• 1.2. Sub-Saharan Africa Frontier and Emerging Market Spreads, 2014–17

  • 1.3. Sub-Saharan Africa: Real GDP Growth Distribution, 2016

  • 1.4. Sub-Saharan Africa: Overall Fiscal Balance, 2010–16

  • 1.5. Sub-Saharan Africa: Change in Overall Fiscal Balance and Components, 2010–16

  • 1.6. Sub-Saharan Africa: Depreciation of National Currencies Against the U.S. Dollar since December 2013

  • 1.7. Central African Economic and Monetary Community: Stock of Statutory Advances, 2016

  • 1.8. Persistent External Pressures

  • 1.9. Sub-Saharan Africa and Comparator Countries: Level of Yields on International Sovereign Bonds, 2014–17

  • 1.10. Sub-Saharan Africa: Public Sector Debt Accumulation Decomposition, 2010–16

  • 1.11. Sub-Saharan Africa: Debt Service Indicators

  • 1.12. Sub-Saharan Africa: Monetary and Financial Developments

  • 1.13. Pan-African Banking Group Deposits, 2015

  • 1.14. Sub-Saharan Africa: Cross-Border Firm Interconnectedness

  • 1.15. Sub-Saharan Africa: Public Sector Debt Decomposition, 2010–13 and 2016

  • 1.16. Financial Development and Tax Revenue, 1980–2013

  • 1.17. Sub-Saharan Africa: Social Safety Net Coverage and Poverty Headcount

  • Chapter 2

  • 2.1. Up-Breaks, Down-Breaks, and Growth Spells of per Capita GDP

  • 2.2. Selected Groups: Growth Up-Breaks, 1950–2016; Growth Down-Breaks, 1950–2016

  • 2.3. Selected Groups: Change in Median Annual per Capita Growth During Up-Breaks and Down-Breaks

  • 2.4. Selected Groups: Growth Spells, 1950–2016

  • 2.5. Sub-Saharan Africa: Growth Spells, 1960–94 and 1995–2016

  • 2.6. Selected Groups: Median Duration of Complete Growth Spells, 1950–2016

  • 2.7. Selected Groups: Median Annual per Capita Growth Before, During, and After Complete Spells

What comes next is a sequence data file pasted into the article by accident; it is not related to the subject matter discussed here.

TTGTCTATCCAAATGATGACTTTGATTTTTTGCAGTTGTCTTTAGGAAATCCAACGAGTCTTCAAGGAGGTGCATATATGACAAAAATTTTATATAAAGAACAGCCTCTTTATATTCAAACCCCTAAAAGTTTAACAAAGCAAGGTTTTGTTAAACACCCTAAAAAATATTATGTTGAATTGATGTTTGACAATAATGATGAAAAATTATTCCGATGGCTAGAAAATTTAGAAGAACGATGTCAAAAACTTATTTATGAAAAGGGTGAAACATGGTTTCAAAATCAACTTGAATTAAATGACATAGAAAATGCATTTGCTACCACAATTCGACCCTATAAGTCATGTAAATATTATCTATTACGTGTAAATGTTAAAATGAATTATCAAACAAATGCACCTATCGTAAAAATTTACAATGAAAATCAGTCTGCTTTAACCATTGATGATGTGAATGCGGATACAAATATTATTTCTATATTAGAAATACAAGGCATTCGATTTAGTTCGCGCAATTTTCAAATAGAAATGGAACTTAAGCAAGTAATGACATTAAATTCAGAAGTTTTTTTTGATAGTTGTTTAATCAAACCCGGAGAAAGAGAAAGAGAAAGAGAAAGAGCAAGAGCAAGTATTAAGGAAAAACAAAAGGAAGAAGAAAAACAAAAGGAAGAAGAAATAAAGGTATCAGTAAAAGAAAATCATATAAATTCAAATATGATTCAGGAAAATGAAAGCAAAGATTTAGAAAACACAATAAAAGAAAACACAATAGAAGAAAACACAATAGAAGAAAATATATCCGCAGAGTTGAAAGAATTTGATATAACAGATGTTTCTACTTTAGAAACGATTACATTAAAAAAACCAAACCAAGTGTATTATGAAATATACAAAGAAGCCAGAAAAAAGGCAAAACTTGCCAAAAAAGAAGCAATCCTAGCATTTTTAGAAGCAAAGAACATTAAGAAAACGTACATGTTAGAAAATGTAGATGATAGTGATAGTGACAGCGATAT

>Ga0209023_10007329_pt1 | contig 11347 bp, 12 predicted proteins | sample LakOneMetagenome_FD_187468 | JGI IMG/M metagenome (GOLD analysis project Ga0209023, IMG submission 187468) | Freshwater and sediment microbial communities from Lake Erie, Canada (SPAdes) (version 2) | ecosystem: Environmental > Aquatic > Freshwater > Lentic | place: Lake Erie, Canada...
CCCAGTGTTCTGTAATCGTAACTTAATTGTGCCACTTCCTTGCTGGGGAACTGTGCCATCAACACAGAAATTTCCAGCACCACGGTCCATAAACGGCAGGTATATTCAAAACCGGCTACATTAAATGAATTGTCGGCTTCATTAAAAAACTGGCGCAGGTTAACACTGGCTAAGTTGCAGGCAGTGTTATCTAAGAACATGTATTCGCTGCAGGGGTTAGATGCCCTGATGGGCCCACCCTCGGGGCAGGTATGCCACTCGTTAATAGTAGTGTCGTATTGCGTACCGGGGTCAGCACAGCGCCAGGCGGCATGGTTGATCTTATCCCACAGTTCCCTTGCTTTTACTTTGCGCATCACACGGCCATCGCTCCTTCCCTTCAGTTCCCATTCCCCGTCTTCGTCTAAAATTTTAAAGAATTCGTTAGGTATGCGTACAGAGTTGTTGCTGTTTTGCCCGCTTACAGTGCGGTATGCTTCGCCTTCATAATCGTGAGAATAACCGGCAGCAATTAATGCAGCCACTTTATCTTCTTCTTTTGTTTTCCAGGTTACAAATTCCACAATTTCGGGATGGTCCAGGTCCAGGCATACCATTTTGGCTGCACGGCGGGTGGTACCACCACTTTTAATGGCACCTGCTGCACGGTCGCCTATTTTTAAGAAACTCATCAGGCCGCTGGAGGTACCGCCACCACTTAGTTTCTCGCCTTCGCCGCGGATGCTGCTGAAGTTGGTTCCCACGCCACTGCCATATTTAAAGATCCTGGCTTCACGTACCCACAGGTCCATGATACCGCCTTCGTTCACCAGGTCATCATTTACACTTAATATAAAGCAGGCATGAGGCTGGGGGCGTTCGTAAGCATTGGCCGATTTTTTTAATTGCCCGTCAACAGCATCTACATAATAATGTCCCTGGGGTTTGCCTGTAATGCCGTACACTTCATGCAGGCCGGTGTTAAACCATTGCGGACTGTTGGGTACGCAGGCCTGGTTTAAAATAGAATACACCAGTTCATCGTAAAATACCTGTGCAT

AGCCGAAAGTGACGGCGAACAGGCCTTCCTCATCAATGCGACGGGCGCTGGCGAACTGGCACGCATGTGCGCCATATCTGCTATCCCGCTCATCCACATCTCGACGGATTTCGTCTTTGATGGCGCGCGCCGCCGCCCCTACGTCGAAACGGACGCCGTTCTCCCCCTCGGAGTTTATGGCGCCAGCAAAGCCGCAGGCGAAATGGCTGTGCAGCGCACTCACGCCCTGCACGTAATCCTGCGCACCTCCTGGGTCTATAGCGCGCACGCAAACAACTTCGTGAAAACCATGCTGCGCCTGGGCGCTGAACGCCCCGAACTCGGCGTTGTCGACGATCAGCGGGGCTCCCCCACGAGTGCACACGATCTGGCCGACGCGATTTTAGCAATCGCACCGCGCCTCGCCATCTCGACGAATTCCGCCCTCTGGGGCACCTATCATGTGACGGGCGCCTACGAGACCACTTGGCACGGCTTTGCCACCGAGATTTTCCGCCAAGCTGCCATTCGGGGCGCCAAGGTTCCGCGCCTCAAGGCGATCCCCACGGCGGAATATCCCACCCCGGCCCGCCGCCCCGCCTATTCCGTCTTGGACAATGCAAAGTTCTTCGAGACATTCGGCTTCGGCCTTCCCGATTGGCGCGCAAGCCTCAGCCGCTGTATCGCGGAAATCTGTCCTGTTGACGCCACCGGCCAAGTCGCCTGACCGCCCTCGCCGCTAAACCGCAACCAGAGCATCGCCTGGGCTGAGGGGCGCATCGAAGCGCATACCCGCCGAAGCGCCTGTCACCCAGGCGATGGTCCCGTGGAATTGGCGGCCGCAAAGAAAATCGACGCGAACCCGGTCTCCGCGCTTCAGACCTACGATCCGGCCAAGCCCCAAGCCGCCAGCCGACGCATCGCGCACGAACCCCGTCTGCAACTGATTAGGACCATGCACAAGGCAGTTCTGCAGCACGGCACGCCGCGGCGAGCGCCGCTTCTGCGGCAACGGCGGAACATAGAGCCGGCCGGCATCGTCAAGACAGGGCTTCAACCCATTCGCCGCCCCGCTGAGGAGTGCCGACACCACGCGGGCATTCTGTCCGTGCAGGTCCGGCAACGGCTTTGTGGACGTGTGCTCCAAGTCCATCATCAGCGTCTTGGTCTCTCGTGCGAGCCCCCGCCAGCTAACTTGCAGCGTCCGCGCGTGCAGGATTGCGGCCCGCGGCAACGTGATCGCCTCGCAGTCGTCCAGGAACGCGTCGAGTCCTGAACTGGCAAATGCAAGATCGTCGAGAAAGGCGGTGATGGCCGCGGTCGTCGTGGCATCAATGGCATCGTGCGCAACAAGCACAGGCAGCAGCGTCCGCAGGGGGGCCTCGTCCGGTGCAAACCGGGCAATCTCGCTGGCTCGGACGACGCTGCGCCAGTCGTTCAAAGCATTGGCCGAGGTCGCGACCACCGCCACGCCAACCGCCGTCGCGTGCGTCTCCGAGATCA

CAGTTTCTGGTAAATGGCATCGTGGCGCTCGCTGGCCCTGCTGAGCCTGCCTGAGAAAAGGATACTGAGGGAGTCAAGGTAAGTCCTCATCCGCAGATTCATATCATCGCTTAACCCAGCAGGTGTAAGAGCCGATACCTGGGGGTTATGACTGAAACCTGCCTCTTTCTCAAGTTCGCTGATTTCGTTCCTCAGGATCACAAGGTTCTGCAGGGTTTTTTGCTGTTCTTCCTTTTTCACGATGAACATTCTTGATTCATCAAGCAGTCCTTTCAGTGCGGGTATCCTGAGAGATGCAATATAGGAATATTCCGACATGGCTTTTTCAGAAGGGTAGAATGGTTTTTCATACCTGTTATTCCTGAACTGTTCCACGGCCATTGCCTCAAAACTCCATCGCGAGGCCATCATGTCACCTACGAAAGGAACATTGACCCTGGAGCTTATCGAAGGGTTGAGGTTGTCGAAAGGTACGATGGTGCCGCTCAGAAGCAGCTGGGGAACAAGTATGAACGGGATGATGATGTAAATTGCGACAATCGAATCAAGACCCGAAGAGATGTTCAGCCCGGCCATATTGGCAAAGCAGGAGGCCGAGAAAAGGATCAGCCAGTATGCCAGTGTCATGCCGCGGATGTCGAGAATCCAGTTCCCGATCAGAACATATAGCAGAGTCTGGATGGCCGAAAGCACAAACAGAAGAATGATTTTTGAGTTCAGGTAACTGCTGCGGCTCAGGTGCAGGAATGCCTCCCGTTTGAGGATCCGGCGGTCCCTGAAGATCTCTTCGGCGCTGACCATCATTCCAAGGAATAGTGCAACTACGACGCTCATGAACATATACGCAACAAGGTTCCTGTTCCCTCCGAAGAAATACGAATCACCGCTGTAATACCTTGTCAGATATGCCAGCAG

• 2.8. Change in External Shocks Variables Associated with Growth Breaks

  • 2.9. Change in Macroeconomic Variables Associated with Growth Breaks

  • 2.10. Change in Institutions and Inequality Variables Associated with Growth Breaks

  • 2.11. Change in Structural Transformation Variables Associated with Growth Breaks

  • 2.12. External Shocks

  • 2.13. Macroeconomic Indicators

  • 2.14. Institutions and Conflict

  • 2.15. Social and Human Development

  • 2.16. Structural Transformation and Technology Adoption

  • 2.17. Sub-Saharan Africa: Impact on Spell Duration

  • Chapter 3

  • 3.1. Estimation of the Informal Economy: The Multiple Indicator-Multiple Cause Model

  • 3.2. Sub-Saharan Africa: Estimates of the Informal Economy, Average over 2010–14

  • 3.3. Informal Economy by Region, Income Level, and Type of Economy

  • 3.4. Trade Openness and Institutions as Drivers of Informality

  • 3.5. Informality and Governance Quality, Average over 2006–14

  • 3.6. Main Attributes of Informality

  • 3.7. Sub-Saharan Africa: Distribution of Salaried Employment and Household Enterprises, 2010

  • 3.8. Sample of Sub-Saharan African Countries: Comparison of Consumption across Household Enterprises and Agricultural Workers

  • 3.9. Sub-Saharan Africa: Productivity of Informal Firms Relative to Formal Firms

  • 3.10. Sub-Saharan Africa: Informality and Firm Size

  • 3.11. Sub-Saharan Africa and Comparators: Conditions for Entrepreneurship, Average over 2010–15



Economic and Monetary Community of Central Africa